Currently, the top 15 companies in the US are sitting on $1 trillion of cash and investments they don’t even know how to profitably invest – enough to spend $3,000 on every person in the United States. Depending on how you see things, this staggering figure can make you wonder how small businesses can even compete – or it can make it even more obvious. Here are three ways small and mid-size businesses can compete with giants in every industry and win, no matter how much cash the giants have to buy the business right out from under SMBs.
Turning Time Into Money – For most businesses with fewer than 50 people, making a major change to the product or service offering can happen in as little as 10 minutes. If the executive team learns that they’re overpricing their product, it can be fixed with an email. There may need to be some tweaks in the payment processing software or marketing collateral, but the sales team can be on the phone within the hour offering the new price to potential clients.
At the giants, nearly any change turns into a logistical nightmare. Market studies have to be conducted. Divisions have to be restructured. Shareholders will expect an explanation in the Management Discussion and Analysis section of the quarterly filing. By the time the change is made, the market is already moving again.
They also own too much market share to risk losing any of it. This means they’ll defend their existing product lines long after they’ve been innovated into obsolescence, only bothering to change after it’s too late to have an impact. Remember Digital Equipment Corporation? Blockbuster? Kodak? They all failed to react to a transforming market until it had already left them behind.
Maximizing Your Humanity – Large companies are focused on returns – and public ones are focused on quarterly returns. Anything that shaves a few cents off expenses or adds a few cents to the top line is worth pursuing.
Except it isn’t, really – not over the long run. Corporate giants’ focus on pennies have led to sites like Dial A Human, which provides directions on how to navigate the phone tree at large companies and get directly to a human. Other notable disasters include the Comcast retention department’s eight minute barrage of desperation to prevent a reporter from cancelling service, and Wells Fargo’s illegal theft of their own customers’ money, which led to a ban on deposit growth from the Federal Reserve.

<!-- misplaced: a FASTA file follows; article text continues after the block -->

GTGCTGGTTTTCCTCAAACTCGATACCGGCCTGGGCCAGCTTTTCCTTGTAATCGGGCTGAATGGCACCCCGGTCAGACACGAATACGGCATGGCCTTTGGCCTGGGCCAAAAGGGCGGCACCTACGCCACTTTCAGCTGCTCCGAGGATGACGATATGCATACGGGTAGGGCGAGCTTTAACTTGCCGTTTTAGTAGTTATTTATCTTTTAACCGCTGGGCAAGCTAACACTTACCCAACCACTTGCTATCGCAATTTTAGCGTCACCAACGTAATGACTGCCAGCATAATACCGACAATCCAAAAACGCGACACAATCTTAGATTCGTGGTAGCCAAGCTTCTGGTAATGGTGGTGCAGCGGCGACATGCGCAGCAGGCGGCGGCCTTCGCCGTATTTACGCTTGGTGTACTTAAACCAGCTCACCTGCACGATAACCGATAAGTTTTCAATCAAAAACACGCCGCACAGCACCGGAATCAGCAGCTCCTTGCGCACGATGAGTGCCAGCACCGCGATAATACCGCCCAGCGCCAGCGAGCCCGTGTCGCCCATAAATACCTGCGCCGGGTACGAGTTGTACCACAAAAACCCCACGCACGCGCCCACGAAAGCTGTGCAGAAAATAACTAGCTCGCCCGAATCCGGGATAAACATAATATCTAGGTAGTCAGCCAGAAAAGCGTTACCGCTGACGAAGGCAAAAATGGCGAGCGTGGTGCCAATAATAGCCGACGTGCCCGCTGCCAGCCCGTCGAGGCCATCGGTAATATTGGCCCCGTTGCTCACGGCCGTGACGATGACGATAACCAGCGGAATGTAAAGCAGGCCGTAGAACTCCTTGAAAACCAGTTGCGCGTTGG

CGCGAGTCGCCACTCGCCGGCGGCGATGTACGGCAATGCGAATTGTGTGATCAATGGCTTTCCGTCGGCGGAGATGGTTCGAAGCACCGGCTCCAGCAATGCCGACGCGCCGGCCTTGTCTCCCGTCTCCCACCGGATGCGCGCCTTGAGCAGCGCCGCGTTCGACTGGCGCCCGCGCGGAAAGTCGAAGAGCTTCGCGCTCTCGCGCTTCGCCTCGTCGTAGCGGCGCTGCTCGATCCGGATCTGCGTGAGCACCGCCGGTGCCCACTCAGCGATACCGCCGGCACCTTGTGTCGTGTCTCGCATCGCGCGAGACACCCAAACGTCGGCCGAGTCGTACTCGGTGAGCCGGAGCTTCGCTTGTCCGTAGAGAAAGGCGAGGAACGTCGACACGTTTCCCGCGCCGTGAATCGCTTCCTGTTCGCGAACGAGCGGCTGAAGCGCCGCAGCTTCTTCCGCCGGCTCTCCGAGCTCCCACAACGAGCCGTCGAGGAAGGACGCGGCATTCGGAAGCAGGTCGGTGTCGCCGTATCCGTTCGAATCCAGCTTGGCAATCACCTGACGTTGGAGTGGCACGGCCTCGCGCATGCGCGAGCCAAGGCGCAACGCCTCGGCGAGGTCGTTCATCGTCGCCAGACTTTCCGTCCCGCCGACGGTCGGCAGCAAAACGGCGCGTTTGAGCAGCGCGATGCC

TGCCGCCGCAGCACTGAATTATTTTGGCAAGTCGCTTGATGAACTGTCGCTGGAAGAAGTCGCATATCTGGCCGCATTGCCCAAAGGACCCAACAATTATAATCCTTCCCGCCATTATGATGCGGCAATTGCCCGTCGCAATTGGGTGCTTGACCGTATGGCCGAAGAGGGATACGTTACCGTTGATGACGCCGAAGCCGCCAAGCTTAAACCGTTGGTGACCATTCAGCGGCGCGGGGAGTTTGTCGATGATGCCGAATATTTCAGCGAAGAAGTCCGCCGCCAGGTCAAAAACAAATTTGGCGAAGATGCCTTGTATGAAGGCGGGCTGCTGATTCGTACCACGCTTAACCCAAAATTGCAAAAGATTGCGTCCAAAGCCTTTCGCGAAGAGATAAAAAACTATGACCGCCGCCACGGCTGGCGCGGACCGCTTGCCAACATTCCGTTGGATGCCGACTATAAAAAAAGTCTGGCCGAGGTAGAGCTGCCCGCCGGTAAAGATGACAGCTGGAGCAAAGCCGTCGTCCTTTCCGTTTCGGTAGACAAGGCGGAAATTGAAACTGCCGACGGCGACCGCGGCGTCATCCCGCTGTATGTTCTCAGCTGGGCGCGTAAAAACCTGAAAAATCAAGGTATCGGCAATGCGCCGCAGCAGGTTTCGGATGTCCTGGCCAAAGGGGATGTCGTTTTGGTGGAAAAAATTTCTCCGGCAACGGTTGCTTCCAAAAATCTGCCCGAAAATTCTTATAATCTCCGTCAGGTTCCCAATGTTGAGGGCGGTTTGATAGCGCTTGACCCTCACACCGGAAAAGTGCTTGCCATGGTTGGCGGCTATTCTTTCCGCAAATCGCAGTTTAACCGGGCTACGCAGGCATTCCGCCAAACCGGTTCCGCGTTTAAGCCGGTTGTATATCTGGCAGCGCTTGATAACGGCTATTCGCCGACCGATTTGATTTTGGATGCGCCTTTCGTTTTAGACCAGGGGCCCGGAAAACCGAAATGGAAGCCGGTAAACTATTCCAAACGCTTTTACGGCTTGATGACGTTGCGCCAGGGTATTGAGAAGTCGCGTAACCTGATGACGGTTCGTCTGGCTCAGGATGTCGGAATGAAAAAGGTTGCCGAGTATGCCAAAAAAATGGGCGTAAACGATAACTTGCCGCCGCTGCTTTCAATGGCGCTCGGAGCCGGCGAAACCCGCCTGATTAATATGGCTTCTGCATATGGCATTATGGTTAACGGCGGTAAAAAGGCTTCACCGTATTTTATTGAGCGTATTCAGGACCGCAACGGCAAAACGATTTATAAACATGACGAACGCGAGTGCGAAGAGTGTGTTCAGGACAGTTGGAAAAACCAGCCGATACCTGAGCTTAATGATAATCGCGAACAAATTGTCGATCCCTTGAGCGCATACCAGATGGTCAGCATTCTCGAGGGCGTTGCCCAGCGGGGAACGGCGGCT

The reality is that a single sympathetic human interaction can lead to years of customer loyalty. Large companies have cut so much service from their customer service that small acts of unexpected kindness can yield thousands of dollars in return. They’ve made sales so impersonal that a salesperson answering a ringing phone without the assistance of a phone tree is seen as an above-average experience. And product knowledge is so lacking that when you encounter an employee that is both educated and empowered, it’s almost shocking.
Doing One Thing Well – There’s not a big enough total addressable market for large companies to focus on doing one thing well. As they grow, they must learn to do more things over a larger geographic footprint. Eventually, they’ll try to tie all of these things together, even if they don’t fit well, to provide a cross-selling opportunity across their customer base. Tide wants you to franchise a dry cleaning business from them. Amazon wants to sell home services. Allergy drug Claritin even tried to market air purifiers.
Small and mid-size businesses understand that highly-focused companies can do one thing better than unfocused ones. They understand that profit is more important than growth, and in most cases margin percentage is more important than profit dollars. They also understand that they won’t get any of the three of them if they lose the ability to serve their core customer in the pursuit of ventures that veer far from the path of existing product lines.
All of this leads to the final reason that SMBs can survive, and thrive, in a world of titans: common sense. Because while the top 15 companies are sitting on $1 trillion in cash and investments, many other large public companies are sitting on piles of short-term debt they acquired simply to buy back shares or pay dividends. And when it comes time to refinance that debt, it may not be much fun.
To learn how WingSwept can help you leverage technology to achieve better business outcomes, call us at 919-779-0954 or email us at Team_WingSwept@WingSwept.com.